Cursive is a strange word. I remember the first time I heard it used. My oldest son came home from third grade and proudly announced that he was learning cursive. I told him I had no idea what he was talking about. The year was 1990. I was 41. He then showed me what he meant. And I said, "Oh, you mean handwriting or penmanship!" He just kind of smiled. To this day I still have two pendaflex folders filled with Aaron's "cursive" 4th grade spelling tests that interestingly enough had to be done with two columns: One column for the printed word and one column for the word written in cursive. Mr. Dyrenforth graded each column not only for spelling accuracy, but also for cursive and printing proficiencies. For the record, I liked John Dyrenforth and so did Aaron and his brother, Daniel.
I was taught penmanship (that is what it was called in California in 1957) by the Benedictine nuns. I struggled somewhat as I am left-handed and by the time I started grammar school most nuns had given up on converting the left-handed to be right-handed. I say I struggled because if you are left handed you know all about smearing your ink and trying to write over the spiral rings of notebooks. You know all about sitting in one-sided desks designed for the right-handed. You struggle more if you insist on getting the slant of the Palmer method perfect for Sister Elitas.
But let's get back to the question at hand. Does cursive matter? I know many of you will say it is more important for students to learn to TYPE on a keyboard. But are they learning to TYPE? I don't have an answer to that question. I learned to type in a public school summer class. I was in 7th grade. I have never been sorry about taking that class.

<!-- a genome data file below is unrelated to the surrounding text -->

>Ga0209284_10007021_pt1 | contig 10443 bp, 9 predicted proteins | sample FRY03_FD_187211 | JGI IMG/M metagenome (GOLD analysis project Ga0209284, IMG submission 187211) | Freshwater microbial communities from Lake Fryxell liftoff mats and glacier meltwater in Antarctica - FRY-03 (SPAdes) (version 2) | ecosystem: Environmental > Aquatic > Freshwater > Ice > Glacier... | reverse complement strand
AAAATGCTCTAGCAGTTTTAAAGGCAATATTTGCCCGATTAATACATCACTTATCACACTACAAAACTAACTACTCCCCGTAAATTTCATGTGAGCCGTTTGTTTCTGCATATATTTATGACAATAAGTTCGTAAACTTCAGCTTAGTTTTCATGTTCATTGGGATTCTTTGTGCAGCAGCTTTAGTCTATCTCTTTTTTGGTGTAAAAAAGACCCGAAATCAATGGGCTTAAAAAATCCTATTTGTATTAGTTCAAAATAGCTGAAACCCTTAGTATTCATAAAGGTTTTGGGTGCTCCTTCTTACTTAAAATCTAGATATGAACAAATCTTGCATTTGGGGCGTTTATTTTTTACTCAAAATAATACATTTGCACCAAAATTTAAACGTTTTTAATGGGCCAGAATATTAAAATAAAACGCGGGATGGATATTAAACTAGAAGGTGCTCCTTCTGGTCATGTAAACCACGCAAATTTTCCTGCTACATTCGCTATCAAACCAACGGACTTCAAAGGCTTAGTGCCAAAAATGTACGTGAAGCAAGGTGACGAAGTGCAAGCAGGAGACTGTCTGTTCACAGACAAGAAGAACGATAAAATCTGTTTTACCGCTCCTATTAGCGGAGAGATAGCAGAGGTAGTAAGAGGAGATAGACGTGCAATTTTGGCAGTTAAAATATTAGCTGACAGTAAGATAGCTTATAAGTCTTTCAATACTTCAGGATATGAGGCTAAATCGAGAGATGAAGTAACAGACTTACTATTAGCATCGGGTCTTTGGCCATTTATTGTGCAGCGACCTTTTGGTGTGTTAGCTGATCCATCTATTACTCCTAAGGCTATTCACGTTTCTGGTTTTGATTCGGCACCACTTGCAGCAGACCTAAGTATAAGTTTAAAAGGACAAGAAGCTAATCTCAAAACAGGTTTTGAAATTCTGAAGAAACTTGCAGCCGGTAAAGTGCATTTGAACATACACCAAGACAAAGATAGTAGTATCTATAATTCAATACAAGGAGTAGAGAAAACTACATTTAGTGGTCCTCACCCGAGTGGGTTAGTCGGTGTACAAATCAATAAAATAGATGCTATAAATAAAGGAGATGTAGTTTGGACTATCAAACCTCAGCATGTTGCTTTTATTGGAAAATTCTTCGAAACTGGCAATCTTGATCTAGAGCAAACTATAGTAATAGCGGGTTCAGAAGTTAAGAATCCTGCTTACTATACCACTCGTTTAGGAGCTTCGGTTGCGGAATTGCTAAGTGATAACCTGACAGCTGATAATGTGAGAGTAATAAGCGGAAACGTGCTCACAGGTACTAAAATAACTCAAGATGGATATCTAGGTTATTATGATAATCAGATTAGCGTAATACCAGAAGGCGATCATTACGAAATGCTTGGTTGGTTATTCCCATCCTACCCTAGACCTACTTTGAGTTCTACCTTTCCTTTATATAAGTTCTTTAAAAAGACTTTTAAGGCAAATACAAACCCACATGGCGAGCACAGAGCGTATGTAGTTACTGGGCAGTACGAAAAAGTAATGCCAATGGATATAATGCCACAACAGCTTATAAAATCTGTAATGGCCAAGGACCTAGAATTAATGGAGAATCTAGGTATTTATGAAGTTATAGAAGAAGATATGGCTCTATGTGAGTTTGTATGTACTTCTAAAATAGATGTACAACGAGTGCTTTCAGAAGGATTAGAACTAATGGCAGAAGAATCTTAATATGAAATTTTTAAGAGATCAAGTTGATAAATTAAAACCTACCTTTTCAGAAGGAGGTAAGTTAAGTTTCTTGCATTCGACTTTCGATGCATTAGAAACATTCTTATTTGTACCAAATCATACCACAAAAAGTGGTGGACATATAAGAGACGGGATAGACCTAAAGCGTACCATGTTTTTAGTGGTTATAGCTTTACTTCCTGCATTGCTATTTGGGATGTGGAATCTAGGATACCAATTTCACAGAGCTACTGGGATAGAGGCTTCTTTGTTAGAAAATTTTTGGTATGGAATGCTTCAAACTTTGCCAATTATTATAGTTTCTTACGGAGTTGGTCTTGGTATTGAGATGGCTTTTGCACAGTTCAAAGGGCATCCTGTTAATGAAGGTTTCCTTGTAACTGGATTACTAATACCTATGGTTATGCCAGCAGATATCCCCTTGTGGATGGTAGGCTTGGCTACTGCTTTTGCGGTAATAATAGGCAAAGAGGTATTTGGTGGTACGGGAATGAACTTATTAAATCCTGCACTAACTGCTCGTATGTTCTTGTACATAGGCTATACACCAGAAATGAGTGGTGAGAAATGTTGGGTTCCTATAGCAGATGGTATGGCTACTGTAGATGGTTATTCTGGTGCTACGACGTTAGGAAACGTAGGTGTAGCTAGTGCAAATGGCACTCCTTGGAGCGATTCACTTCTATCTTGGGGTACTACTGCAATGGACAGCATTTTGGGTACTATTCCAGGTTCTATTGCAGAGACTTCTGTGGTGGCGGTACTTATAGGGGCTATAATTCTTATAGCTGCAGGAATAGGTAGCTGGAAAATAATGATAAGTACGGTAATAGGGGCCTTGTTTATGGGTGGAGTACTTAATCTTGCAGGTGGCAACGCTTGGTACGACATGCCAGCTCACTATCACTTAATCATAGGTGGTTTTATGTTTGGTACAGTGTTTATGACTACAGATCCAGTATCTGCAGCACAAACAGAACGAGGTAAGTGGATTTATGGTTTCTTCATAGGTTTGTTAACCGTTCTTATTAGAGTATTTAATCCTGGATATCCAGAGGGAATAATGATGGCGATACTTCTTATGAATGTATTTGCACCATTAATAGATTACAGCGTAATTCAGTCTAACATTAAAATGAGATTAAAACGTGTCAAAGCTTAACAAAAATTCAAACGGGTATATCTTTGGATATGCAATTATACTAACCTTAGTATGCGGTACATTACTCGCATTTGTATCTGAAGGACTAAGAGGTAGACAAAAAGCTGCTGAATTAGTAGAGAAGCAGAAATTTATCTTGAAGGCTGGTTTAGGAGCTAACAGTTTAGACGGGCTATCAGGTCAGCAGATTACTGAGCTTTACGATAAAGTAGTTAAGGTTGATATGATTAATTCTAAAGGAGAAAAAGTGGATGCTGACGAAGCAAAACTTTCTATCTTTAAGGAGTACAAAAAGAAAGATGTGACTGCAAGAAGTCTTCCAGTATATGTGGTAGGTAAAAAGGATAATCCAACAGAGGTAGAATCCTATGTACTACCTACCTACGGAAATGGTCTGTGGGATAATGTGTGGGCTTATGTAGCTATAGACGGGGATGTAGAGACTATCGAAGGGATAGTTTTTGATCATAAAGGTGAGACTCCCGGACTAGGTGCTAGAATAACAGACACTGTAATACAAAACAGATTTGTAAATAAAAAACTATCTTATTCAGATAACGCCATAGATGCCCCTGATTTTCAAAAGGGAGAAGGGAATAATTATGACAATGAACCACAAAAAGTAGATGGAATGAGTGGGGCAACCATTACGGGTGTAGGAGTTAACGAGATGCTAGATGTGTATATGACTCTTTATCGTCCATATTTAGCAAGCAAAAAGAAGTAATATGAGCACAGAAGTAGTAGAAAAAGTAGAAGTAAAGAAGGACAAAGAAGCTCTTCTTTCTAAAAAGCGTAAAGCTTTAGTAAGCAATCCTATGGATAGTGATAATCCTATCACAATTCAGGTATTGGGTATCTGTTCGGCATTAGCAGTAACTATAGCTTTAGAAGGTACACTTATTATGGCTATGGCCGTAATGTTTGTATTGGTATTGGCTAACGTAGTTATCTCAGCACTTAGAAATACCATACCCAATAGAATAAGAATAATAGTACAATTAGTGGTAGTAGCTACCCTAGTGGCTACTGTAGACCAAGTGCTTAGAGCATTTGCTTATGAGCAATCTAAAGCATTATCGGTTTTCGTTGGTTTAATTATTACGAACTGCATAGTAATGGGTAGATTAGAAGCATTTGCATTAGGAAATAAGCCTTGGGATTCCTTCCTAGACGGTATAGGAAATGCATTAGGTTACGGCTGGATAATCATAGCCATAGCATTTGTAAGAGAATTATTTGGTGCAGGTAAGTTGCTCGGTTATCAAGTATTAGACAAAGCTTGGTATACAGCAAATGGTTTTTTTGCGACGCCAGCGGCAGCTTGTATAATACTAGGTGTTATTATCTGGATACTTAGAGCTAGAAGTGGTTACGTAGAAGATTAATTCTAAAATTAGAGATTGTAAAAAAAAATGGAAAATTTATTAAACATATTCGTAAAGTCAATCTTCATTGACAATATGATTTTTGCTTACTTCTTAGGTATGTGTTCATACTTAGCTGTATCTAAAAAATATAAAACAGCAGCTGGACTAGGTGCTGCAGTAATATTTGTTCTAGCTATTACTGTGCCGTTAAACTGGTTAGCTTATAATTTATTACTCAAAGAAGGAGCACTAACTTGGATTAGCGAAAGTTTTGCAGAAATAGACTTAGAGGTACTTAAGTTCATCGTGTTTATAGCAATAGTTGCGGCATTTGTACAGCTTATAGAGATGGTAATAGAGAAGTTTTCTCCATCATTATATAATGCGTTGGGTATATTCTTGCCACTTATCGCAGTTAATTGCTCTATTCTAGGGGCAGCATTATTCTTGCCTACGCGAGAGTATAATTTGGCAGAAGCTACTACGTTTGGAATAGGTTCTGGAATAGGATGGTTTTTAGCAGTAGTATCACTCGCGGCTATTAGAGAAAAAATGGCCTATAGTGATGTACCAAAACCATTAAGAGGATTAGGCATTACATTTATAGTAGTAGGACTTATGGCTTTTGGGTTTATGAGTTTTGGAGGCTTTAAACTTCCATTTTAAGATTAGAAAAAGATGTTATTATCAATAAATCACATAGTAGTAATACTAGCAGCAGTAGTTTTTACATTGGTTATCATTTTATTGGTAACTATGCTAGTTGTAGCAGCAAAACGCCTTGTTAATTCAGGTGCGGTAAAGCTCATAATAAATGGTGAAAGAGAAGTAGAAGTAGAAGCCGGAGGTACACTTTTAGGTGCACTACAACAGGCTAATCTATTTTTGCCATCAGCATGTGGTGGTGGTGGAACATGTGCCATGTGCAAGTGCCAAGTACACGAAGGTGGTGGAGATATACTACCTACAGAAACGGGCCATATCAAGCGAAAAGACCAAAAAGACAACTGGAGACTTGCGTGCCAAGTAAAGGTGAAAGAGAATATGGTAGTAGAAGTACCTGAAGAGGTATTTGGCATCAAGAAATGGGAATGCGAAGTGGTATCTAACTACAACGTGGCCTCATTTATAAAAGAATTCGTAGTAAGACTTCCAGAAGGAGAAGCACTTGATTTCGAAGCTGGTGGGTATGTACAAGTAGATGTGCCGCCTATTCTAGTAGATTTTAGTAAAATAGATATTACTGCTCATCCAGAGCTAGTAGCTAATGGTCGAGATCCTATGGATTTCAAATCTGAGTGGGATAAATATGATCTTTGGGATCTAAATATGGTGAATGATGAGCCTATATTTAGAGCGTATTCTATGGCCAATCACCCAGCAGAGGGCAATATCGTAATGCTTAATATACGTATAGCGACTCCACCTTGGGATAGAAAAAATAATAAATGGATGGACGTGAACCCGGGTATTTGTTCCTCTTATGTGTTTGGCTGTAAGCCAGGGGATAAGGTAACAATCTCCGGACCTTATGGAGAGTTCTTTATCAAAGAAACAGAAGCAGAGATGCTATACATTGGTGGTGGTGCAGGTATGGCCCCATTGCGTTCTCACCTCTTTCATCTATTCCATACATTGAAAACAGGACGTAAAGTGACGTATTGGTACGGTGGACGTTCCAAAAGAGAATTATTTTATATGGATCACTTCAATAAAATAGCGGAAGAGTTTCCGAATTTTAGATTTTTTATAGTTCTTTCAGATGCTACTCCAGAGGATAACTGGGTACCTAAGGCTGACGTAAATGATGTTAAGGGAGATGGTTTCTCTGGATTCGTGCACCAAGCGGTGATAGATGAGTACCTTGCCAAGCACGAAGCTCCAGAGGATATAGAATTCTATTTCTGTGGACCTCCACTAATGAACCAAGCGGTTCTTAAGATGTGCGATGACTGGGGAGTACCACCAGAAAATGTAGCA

Here is what I love most about cursive. It is personal. It is distinct. Every time I receive a card from my husband it has his very distinct handwriting. I have letters from my mother and father that I keep, more because they are handwritten...not typed or printed, but handwritten. I love getting letters from my dear friend Ginny, all handwritten. I know immediately when I have received a letter from my friend Arnold. He doesn't type it, but addresses the letter and envelope in cursive. If we don't continue to teach cursive, will the children of today not have signatures?
Today I would like to share a TARGET ad with you. I wonder how many of our children will not be able to read the ad "Expect More, Pay Less".
If you are having trouble viewing the video, you can see it here.
On the other hand, below is a handwritten letter. It was written by my father in 1937. He was 19. He was writing to his twin sister. I love this letter. The only thing he got wrong was that he did not know the correct spelling of the troop transport ship USS Chaumont. He confused it with the USS Shawmut. If you click on the photos they get larger.
I hope you will give your comments. On target, does cursive matter?